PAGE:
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argues that the SCSI interface is not superior to that of IDE/ATA. The argument is
always over, is it worth it? .. which (naturally) involves a value
judgment. A value judgment is something only the individual user can make
When I first posed the SCSI question (at storagereview forum), I was surprised to see such spirited debate in response. Some people - who obviously knew what they were talking about - said SCSI *was* worth it .. while others, seemingly just as knowledgeable, said it *wasn't*.
It took me a while to figure out that the proponents of both sides, each in their own way, were equally correct. It was worth it for some, but certainly not for all. But why such differences in opinion? And why such heated debate? Do people really care that passionately about the type of hard drive you install in your system? Let's explore what's behind the value question.
First, let's note that it should be obvious that the cost of a SCSI boot drive & adapter - however large or small it may seem to you - can not be worth it for the person who can't afford it .. no matter what kinds of things that person might do with their PC. Also note that the person who has never actually used a SCSI drive, is probably not the most qualified person to comment on the relative merits of the SCSI interface & its components. Sound reasonable?
The point I want to make is merely that knowledge based on experience is superior to knowledge based on intellect. I don't care how many books someone might've read about how to fly an airplane. When I step aboard, I want a pilot who has real-life, no-shit experience. [And, far as I'm concerned, the more the better.]
It's usually not until we meet Professor Practical Experience that we discover how little we actually know about a particular subject. This is why employers want to see a resume. They want to see what you've actually done. This is also why they'll pay more for those with more experience. If it seems like I'm laboring the point, it's cuz I've had people argue it.
very few people who've actually set-up a SCSI-based system and later deemed it not worth it. I can count them with the fingers on one hand.
And the majority of these are people who were comparing 3-year old SCSI
technology with contemporary IDE/ATA drives .. which is absurd.
I only know of one person who actually ran 10Krpm LVD drives and didn't feel it was worth it. But this person had purchased multiple first-generation Cheetahs, which are notorious for running hot and loud. (Cheetahs are now in their 5th generation.) They were also very expensive when they first debuted (at 10Krpm).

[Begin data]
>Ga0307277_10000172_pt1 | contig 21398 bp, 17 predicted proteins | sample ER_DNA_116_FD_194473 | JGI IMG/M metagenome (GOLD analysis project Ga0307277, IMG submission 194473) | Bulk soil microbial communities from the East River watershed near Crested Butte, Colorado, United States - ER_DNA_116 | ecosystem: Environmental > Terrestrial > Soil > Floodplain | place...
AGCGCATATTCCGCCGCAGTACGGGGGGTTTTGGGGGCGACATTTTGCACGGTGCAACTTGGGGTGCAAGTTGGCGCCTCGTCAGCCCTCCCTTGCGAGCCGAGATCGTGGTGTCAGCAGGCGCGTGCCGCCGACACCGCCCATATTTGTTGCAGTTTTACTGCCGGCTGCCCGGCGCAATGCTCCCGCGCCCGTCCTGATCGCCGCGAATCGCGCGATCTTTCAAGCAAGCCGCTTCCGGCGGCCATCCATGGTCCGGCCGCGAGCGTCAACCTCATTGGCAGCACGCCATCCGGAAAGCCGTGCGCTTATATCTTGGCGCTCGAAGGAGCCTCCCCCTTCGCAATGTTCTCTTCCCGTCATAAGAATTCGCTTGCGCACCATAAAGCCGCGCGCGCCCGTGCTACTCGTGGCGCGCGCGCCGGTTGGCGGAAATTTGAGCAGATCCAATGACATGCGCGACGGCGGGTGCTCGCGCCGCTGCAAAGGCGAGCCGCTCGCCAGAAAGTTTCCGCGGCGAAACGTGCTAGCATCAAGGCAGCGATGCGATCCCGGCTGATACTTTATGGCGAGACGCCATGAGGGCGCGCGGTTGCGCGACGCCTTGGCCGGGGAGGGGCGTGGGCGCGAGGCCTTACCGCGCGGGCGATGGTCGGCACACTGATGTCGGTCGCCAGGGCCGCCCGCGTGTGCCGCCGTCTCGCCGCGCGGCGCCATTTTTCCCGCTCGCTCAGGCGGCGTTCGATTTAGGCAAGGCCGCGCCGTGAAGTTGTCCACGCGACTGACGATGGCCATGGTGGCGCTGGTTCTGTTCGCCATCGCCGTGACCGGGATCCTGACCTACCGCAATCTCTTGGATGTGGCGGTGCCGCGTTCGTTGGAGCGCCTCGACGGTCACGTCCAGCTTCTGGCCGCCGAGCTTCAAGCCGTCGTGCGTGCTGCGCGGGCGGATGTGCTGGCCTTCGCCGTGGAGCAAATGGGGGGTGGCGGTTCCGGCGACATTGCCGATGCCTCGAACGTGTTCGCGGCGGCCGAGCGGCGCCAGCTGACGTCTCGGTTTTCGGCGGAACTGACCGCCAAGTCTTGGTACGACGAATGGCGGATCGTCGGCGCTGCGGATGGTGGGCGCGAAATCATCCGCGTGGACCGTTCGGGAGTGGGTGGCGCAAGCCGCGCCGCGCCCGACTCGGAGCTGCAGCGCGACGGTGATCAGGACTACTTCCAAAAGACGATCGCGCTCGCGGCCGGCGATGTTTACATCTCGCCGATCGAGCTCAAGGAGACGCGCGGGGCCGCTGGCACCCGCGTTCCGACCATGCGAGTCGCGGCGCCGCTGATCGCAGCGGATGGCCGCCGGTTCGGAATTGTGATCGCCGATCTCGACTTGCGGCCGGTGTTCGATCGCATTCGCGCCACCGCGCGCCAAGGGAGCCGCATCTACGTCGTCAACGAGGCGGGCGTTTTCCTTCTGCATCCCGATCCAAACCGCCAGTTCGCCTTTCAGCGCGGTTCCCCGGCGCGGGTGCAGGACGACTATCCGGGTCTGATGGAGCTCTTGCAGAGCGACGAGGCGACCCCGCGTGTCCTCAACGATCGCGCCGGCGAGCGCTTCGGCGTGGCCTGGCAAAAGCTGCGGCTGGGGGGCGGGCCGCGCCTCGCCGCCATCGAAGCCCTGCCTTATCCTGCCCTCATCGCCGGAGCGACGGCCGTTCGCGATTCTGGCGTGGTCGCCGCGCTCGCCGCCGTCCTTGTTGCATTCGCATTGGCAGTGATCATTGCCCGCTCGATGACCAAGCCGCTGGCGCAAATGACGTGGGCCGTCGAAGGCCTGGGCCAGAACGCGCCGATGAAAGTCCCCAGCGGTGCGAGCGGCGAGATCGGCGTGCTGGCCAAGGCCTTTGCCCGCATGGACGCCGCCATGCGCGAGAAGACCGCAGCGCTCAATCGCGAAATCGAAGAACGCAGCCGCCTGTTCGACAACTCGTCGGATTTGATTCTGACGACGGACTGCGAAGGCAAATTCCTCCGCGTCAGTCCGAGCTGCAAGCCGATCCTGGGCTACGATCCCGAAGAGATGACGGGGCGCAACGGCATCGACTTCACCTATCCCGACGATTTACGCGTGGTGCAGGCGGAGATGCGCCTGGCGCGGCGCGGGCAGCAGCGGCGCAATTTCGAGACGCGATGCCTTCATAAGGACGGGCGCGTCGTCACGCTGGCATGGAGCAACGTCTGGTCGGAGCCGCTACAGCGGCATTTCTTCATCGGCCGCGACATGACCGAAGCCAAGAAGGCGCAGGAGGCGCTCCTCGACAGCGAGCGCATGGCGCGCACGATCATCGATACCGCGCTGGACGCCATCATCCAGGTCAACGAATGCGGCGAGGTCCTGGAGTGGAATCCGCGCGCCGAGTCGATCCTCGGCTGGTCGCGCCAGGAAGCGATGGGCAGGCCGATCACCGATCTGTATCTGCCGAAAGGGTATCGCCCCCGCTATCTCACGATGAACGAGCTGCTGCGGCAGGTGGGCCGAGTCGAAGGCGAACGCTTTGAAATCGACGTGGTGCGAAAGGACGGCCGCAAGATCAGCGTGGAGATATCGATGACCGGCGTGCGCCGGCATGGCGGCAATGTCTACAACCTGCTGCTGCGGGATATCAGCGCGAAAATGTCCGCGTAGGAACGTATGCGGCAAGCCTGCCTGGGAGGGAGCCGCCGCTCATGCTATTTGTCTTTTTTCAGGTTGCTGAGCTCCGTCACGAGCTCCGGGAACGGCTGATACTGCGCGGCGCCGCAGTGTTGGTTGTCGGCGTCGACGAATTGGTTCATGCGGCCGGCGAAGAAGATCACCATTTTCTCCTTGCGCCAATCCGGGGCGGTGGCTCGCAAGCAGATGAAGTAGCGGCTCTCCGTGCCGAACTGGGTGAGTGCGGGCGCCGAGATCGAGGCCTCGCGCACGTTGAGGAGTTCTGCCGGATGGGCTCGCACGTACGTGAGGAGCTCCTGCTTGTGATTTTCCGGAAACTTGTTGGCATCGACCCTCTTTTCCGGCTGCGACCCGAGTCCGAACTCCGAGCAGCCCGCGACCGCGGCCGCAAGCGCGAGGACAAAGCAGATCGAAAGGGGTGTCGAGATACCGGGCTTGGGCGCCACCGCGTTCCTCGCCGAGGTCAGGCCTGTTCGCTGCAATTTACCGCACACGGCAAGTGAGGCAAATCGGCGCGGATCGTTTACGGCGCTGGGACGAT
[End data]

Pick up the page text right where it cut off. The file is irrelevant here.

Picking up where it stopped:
Consider also the person who can barely afford SCSI. Let's note that SCSI is by no means a necessity. It's a performance luxury - no matter what things you do with your PC. Certainly no one knows your financial situation better than you. So, naturally, no one is qualified to answer the value question better than you. Let's simply close this point by agreeing that luxuries can be tough to justify .. certainly tougher than necessities.
If someone tells you that SCSI drives aren't worth it (for you), ask them if they ever actually owned a SCSI drive. They probably haven't. But if they have, ask them which one. Chances are they've used a model several generations old. Lastly, if they say they've owned a current-generation SCSI, ask them what they did with it. Chances are not much.
A SCSI drive is not going to do much for a person who merely checks their email & surfs the web .. especially if they have a dial-up connection. Their Internet connection is going to be the bottleneck. The difference between today's SCSI & ATA drives - [running the operating system & applications] - is so dramatic that you're not likely to find a single person who has used a current generation SCSI drive with an LVD adapter and found it not worth it. At least, I haven't.
The cool thing is that, even if someone can't afford a SCSI beast (now), they won't even know what they're missing. No one should feel bad if they can't afford a SCSI beast .. even tho they're no longer very expensive. It's hard to describe the difference between a SCSI-based & IDE/ATA-based system to someone who's never experienced a system run from a 10Krpm enterprise-class drive.
Toyota will perform just fine. But if your neighbor lets you drive his Porsche for a week, afterwards, the Toyota might seem sluggish.
Perhaps even painfully
so. Or maybe you have a broadband connection (Cable or DSL), and you've stopped
by your buddy's place and needed to use his Internet connection, which happened
to be dial-up. Have you noticed how dial-up never seemed so slow until after
you've had a broadband connection for a while?
It's the same way with SCSI. The upgrade is nice, but you notice & appreciate it more when you downgrade. [Note: I'm not knocking Toyotas. We have a Camry. They're great cars, but I wish I'd never drove that Porsche =)
Perhaps you're an online gamer, and have played games over an Internet connection, or maybe even at a LAN party. If so, you're in an excellent position to understand how a SCSI boot drive improves system performance. Here's why:
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